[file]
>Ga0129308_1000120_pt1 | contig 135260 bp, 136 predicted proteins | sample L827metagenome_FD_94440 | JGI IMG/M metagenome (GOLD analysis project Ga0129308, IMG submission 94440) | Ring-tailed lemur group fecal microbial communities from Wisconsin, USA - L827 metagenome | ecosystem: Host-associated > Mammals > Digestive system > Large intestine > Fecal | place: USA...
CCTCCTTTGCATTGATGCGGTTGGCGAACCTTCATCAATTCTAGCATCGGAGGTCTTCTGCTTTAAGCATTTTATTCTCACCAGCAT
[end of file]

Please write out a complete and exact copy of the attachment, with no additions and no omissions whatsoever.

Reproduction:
>Ga0129308_1000120_pt1 | contig 135260 bp, 136 predicted proteins | sample L827metagenome_FD_94440 | JGI IMG/M metagenome (GOLD analysis project Ga0129308, IMG submission 94440) | Ring-tailed lemur group fecal microbial communities from Wisconsin, USA - L827 metagenome | ecosystem: Host-associated > Mammals > Digestive system > Large intestine > Fecal | place: USA...
CCTCCTTTGCATTGATGCGGTTGGCGAACCTTCATCAATTCTAGCATCGGAGGTCTTCTGCTTTAAGCATTTTATTCTCACCAGCAT